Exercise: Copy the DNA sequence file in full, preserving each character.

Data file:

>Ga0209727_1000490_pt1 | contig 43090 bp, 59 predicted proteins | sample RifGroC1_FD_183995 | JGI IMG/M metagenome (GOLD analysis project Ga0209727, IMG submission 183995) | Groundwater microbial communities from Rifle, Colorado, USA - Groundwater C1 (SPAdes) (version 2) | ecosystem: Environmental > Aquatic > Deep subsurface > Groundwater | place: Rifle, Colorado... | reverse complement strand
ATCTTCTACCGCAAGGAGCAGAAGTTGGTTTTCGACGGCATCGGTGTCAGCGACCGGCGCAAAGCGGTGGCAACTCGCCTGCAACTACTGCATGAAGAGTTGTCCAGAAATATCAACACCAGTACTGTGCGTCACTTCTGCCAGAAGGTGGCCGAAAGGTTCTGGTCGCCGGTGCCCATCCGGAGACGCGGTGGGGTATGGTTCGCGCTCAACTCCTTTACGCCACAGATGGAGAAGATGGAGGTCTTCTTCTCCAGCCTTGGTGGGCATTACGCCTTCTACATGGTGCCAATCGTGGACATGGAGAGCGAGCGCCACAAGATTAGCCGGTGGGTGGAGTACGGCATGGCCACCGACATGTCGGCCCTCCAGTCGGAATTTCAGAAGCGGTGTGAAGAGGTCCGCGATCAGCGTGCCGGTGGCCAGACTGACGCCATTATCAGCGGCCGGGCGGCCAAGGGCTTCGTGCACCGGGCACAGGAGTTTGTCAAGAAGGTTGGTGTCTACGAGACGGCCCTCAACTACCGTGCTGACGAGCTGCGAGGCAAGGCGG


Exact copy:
>Ga0209727_1000490_pt1 | contig 43090 bp, 59 predicted proteins | sample RifGroC1_FD_183995 | JGI IMG/M metagenome (GOLD analysis project Ga0209727, IMG submission 183995) | Groundwater microbial communities from Rifle, Colorado, USA - Groundwater C1 (SPAdes) (version 2) | ecosystem: Environmental > Aquatic > Deep subsurface > Groundwater | place: Rifle, Colorado... | reverse complement strand
ATCTTCTACCGCAAGGAGCAGAAGTTGGTTTTCGACGGCATCGGTGTCAGCGACCGGCGCAAAGCGGTGGCAACTCGCCTGCAACTACTGCATGAAGAGTTGTCCAGAAATATCAACACCAGTACTGTGCGTCACTTCTGCCAGAAGGTGGCCGAAAGGTTCTGGTCGCCGGTGCCCATCCGGAGACGCGGTGGGGTATGGTTCGCGCTCAACTCCTTTACGCCACAGATGGAGAAGATGGAGGTCTTCTTCTCCAGCCTTGGTGGGCATTACGCCTTCTACATGGTGCCAATCGTGGACATGGAGAGCGAGCGCCACAAGATTAGCCGGTGGGTGGAGTACGGCATGGCCACCGACATGTCGGCCCTCCAGTCGGAATTTCAGAAGCGGTGTGAAGAGGTCCGCGATCAGCGTGCCGGTGGCCAGACTGACGCCATTATCAGCGGCCGGGCGGCCAAGGGCTTCGTGCACCGGGCACAGGAGTTTGTCAAGAAGGTTGGTGTCTACGAGACGGCCCTCAACTACCGTGCTGACGAGCTGCGAGGCAAGGCGG